Dr. Michael Atchison is the head of biochemistry in the department of animal biology at the University of Pennsylvania, where he has been a faculty member since 1989.
Is it important for us to share our faith and to identify ourselves as Christians? Does it really make a difference? I sometimes questioned the usefulness of identifying myself as a Christian to the first year veterinary students that I teach at the University of Pennsylvania. Each year during a lecture on the ethics of genetic testing for diseases, I identify myself as a Christian. I don't really say much. All I say is, "I approach the ethical issues from a Judeo-Christian perspective because I am a Christian. In fact, being a Christian is the most important thing in my life." That's it. Nothing more. At most two-to-three students each year will say something to me about it.
Each Fall when I prepare to do this again, I go through a real spiritual battle. Does it really matter? Does it really make much difference? On a parallel topicthe speaking of God's WordI know that the Lord promises:
"My Word that goes out from My mouth, it will not return to me empty, but will accomplish what I desire and achieve the purpose for which I sent it." (Isaiah 55:11)
It was a little hard to be certain that this was really a high impact ministry. It was gratifying that some students were appreciative of my statements, but it was unclear how useful were my efforts. I know that with faith as small as a "mustard seed," I should be able to move mountains. But I didn't really see how this was moving mountains. That was, until the Lord gave me a peek at His power to move mountains.
While I was identifying myself as a Christian in Philadelphia, a Biochemist named Michael Behe at Lehigh University was writing a book on evolution. As a Biochemist, Behe found the evidence for Darwinian evolution to be very thin. In fact, when he looked at the cell from a biochemical perspective, he believed there was evidence of intelligent design. Behe sent his completed manuscript to The Free Press publishers for consideration. The editor was not certain that this manuscript was a good risk for publication. There were clearly theological issues at hand, and he was under the impression that these issues would be poorly received by the scientific community. If the tenets of Darwinian evolution were completely accepted by science, who would be interested in buying the book?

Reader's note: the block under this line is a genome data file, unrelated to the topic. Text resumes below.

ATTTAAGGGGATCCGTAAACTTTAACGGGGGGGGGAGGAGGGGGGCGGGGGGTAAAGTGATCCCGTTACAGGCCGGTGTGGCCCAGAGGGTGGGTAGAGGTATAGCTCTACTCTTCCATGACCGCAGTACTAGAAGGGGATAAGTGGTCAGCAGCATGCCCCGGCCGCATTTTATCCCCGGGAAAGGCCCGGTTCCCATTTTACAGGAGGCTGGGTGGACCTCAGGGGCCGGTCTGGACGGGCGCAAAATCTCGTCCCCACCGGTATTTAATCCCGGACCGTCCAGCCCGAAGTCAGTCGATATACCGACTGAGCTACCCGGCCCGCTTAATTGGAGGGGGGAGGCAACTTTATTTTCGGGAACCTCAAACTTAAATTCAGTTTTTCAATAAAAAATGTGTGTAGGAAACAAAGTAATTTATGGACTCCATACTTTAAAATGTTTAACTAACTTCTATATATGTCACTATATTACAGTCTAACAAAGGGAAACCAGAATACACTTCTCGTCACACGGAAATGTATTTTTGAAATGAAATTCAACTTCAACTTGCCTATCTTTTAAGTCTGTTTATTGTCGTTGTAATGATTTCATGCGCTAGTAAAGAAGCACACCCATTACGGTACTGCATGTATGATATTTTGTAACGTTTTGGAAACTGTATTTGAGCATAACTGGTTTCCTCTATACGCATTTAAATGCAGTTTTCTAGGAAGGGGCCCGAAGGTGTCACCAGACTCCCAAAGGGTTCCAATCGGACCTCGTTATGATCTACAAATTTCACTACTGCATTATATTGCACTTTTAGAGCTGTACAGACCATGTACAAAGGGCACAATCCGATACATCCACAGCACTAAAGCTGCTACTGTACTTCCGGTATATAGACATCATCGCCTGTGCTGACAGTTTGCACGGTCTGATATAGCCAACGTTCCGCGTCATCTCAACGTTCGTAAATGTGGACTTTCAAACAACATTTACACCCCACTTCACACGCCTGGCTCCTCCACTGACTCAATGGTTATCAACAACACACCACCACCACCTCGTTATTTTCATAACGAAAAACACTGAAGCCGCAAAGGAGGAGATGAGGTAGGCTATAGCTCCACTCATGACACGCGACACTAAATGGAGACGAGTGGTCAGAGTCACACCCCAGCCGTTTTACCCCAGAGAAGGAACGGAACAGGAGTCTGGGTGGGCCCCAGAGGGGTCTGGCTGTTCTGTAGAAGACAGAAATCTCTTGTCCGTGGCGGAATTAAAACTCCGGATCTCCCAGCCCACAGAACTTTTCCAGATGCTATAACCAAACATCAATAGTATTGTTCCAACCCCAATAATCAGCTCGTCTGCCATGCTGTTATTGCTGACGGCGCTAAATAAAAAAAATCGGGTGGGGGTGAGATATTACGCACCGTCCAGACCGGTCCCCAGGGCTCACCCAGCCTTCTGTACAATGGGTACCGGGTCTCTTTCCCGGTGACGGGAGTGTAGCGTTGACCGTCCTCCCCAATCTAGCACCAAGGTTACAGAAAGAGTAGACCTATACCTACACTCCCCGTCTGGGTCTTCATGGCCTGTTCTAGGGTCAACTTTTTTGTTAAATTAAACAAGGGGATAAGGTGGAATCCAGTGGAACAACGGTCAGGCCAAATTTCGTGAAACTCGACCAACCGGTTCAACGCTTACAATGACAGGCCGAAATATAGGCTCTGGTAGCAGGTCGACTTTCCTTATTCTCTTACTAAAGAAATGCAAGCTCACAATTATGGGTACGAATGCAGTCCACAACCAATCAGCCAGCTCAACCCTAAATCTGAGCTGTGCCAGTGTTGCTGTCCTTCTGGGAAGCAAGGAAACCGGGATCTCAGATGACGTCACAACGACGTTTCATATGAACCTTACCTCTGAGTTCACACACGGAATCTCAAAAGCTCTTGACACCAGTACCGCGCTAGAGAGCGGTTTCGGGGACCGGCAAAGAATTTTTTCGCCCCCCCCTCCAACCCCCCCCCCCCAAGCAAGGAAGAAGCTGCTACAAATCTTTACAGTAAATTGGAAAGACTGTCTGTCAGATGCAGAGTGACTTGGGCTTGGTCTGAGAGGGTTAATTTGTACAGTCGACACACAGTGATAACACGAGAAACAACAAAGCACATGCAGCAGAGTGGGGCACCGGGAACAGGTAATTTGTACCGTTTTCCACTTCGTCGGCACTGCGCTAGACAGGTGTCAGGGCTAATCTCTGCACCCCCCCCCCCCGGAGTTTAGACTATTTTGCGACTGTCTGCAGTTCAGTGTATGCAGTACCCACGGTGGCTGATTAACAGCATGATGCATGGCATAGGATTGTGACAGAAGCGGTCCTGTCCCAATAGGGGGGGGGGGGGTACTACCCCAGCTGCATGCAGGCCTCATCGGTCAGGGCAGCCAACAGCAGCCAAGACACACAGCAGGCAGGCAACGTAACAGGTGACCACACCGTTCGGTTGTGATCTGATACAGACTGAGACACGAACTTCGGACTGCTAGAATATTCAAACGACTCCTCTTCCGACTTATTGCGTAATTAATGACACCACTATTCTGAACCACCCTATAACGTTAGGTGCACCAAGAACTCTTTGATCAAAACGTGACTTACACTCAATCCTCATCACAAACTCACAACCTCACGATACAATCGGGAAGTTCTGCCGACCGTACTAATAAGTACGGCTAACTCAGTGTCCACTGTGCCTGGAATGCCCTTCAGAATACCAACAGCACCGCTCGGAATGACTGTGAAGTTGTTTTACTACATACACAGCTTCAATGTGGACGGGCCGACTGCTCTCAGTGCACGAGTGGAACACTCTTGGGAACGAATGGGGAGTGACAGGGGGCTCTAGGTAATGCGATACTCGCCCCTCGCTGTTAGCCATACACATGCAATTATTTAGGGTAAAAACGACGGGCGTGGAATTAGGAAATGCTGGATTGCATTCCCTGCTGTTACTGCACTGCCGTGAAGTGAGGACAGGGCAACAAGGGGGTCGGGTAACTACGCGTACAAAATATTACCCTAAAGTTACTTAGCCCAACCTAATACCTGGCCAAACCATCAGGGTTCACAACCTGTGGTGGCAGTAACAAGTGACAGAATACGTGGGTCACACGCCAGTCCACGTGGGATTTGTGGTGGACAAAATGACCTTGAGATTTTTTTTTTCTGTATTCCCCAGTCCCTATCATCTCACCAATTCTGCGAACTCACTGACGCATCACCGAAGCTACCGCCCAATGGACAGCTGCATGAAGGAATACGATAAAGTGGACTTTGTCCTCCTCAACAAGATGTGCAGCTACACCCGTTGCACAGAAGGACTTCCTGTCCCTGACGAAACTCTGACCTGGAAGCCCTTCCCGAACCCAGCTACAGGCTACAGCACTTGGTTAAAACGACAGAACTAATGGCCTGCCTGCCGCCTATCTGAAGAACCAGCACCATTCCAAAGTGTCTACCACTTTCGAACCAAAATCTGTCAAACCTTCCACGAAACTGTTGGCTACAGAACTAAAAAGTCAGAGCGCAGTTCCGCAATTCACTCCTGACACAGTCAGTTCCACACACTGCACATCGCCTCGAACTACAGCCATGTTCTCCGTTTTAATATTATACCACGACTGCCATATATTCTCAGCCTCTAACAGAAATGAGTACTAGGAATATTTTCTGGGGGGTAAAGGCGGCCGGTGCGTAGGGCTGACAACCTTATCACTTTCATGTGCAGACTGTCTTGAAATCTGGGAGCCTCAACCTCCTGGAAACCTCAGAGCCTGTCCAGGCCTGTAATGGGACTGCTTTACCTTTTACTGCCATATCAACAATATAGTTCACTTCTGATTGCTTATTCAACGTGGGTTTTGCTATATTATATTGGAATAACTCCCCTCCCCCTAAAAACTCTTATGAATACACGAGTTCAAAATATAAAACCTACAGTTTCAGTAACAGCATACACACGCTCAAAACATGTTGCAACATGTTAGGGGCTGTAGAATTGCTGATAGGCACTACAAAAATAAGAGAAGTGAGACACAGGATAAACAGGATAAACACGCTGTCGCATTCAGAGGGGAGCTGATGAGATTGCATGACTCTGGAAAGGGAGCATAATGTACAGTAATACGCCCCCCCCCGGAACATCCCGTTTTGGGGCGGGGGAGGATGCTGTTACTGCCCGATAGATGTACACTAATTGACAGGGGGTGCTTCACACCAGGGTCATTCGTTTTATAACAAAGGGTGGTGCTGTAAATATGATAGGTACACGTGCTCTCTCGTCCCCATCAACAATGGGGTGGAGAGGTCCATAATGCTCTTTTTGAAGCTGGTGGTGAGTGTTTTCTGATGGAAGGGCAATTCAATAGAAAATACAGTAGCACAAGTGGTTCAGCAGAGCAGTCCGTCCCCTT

The editor shared his concerns with his wife. His wife was a student in my class. She advised her husband to give me a call. So, unaware of all this, I received a phone call from the publisher in New York. We spent approximately 10 minutes on the phone. After hearing a description of the work, I suggested that the editor should seriously consider publishing the manuscript. I told him that the origin of life issue was still up in the air. It sounded like this Behe fellow might have some good ideas, although I could not be certain since I had never seen the manuscript. We hung up and I never thought about it again. At least until two years later.
After some time Behe's book Darwin's Black Box (The Free Press, 1996) was published. It became an instant best-seller and was widely acclaimed in the news media. It is currently in its 15th printing and over 40,000 copies have been sold. I heard about it, but could not remember if this was the same book that I received the call about from the publisher. Could it be? In November 1998, I finally met Michael Behe when he visited Penn for a Faculty Outreach talk. He told me that yes, indeed, it was his book that the publisher called me about. In fact, he said my comments were the deciding factor in convincing the publisher to go ahead with the
book. Interesting, I thought.
Then it struck me. This was all the result of my identifying myself as a Christian in class. By identifying myself as a Christian, I played a small, but crucial part in influencing 40,000 people. The plot unfolds. Behe's book needs to be published. The Lord places the manuscript in the hands of an editor. The editor's wife "just happens" to be in my class. The editor needs advice on issues concerning science and faith. Meanwhile, in class I identify myself as a Christian. The editor's wife tells him, "I know someone you can call." Suddenly, I can see how mustard seeds move mountains.
The Lord works through a process by using his followers. Michael Behe worked very hard on his manuscript. But his efforts would have been wasted if it was not published. To accomplish His will, the Lord uses His saints at strategic points. If we respond to the challenge, the Lord blesses the effort, because it really is His will, after all. If we fail to respond, that opportunity is lost. The Lord will accomplish His will in another way, but that particular opportunity is gone. If we continually fail to respond, the Lord will eventually send His opportunities elsewhere. But if we do respond, we will see those opportunities continually in our daily lives. We will be richly blessed. Sometimes, to play a role in God's plan, it only takes a seemingly insignificant effort like identifying yourself as a Christian.